50% of Egyptian Youngsters Are Secondhand Smokers - WHO Report
Published December 5th, 2018
A national joint survey by the World Health Organization (WHO) and the Ministry of Health and Population in Egypt revealed that "almost half of young Egyptians (48.9%) are exposed to secondhand smoke at home, and 36.5% are exposed to it in the workplace."
Dr. Doaa Al-Saleh, coordinator of the WHO Framework Convention on Tobacco Control (FCTC), said: "These rates refer to those who are forcibly exposed to smoking, but the rate of those who smoke is high as well."
According to the survey released on Monday, nearly a quarter of the Egyptian population (22.8%) are consumers of tobacco in various forms, and this rate is remarkably high among men 43.6%, which makes Egypt among the countries with the highest smoking rate in the Middle East and the world.
On the other hand, the report surprisingly showed a very low smoking rate among women, only 0.5%, which Saleh attributed to the methodology of the survey, explaining that "the survey was based on visits the organization team made in homes, where most women deny smoking in the presence of a husband, father or brother."
She said that "as we seek to cooperate with the Egyptian government to combat tobacco, it is important for us to know the facts about women smoking. During an observation conducted in places like universities and clubs, we found that we may get the answers we want from women here, and that what we intend to do through an extensive study."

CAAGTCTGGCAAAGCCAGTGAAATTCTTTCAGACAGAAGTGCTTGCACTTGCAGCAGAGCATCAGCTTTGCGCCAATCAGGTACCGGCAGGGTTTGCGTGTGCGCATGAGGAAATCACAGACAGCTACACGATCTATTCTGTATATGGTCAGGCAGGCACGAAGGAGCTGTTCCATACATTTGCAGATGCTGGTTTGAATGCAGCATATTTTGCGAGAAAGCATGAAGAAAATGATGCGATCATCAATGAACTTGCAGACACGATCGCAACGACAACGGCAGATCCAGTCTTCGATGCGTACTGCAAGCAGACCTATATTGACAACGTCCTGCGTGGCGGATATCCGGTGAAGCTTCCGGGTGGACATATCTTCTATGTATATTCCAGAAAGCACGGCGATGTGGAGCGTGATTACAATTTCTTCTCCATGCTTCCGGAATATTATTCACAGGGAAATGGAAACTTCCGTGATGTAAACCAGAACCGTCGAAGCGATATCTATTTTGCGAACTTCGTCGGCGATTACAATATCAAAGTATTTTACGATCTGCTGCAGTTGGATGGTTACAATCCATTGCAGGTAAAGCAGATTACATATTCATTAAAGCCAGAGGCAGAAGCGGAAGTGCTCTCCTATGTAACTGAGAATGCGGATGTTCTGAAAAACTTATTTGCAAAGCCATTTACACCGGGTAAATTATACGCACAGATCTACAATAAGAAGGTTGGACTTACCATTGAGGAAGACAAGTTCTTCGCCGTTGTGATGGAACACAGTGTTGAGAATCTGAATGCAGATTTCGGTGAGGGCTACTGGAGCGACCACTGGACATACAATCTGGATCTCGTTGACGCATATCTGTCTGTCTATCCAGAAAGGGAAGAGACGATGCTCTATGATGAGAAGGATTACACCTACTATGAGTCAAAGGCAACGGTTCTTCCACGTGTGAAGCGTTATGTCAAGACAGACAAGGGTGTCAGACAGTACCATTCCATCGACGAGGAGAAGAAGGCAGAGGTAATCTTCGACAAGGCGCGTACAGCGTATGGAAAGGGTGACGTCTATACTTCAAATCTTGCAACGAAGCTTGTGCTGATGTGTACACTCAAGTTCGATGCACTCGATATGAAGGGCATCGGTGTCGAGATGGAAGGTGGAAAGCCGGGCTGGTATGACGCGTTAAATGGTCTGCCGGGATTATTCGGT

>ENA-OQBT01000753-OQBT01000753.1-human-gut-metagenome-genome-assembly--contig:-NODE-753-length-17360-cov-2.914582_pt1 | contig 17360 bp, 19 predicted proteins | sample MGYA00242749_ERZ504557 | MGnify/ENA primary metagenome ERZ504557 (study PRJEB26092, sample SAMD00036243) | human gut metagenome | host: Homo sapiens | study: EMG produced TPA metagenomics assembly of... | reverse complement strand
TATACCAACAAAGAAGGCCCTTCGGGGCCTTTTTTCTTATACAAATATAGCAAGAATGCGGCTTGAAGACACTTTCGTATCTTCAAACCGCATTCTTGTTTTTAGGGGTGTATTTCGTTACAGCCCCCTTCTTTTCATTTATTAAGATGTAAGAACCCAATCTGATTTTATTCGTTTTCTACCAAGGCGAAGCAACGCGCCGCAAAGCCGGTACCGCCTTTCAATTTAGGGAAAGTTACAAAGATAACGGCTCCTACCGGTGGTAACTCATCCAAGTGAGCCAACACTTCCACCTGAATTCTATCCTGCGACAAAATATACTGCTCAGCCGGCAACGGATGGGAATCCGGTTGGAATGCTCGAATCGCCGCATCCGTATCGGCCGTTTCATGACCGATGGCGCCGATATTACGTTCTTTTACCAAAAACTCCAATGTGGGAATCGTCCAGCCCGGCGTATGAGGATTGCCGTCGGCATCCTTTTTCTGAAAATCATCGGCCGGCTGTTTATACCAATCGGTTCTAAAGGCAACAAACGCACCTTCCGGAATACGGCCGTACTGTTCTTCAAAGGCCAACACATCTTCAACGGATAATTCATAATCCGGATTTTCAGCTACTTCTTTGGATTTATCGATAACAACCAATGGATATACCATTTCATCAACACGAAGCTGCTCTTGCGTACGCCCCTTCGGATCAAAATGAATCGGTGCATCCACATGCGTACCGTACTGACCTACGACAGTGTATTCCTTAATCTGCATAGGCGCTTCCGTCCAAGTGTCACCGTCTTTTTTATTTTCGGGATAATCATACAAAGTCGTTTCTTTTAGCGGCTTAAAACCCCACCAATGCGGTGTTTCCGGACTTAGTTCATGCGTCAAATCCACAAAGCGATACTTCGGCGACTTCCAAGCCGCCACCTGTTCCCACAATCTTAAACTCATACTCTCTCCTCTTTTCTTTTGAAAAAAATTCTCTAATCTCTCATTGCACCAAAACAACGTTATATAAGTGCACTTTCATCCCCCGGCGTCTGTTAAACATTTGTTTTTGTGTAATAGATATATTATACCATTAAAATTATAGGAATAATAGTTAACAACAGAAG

This procedure aims to identify the real magnitude of the problem, which will help in formulating the programs that will be launched within the framework of the WHO's Framework Convention on Tobacco Control (FCTC). This will help Egypt and 14 other countries activate their tobacco control efforts.
With the launch of the project, WHO requested the countries hoping to benefit from its services to submit national tobacco control strategies, to assess them and support the best among them.
Sixty countries were represented, and 15 including Egypt were selected, according to Dr. Doaa Saleh.
The Egyptian strategy, which has been supported by the project, includes 13 articles. The most important of these are the preparation of a national tobacco control plan, the activation of secondhand smoking control measures, the enforcement of laws prohibiting smoking in public places, the fight against illicit tobacco trade and the reactivation of the National Tobacco Control Committee.
Through the FCTC, WHO seeks to assist Egypt with technical expertise and support to achieve the objectives of this strategy, which are consistent with the objectives of the organization's 2030 Agenda for Sustainable Development.
The agenda aims to reduce premature deaths from non-communicable diseases by 30% by 2030. The growing efforts to implement the WHO FCTC are one of the most important tools to achieve this goal.
According to WHO statistics, more than 7 million people a year die as a result of tobacco use, and 900,000 people die from exposure to secondhand smoke.
The organization aspires to actually reduce tobacco use by 20 to 40% within five years, and 36% within 15 years, by helping countries to implement the WHO Framework Convention on Tobacco Control, and adopt the procedures of the program including six policies to reduce the demand for this deadly product.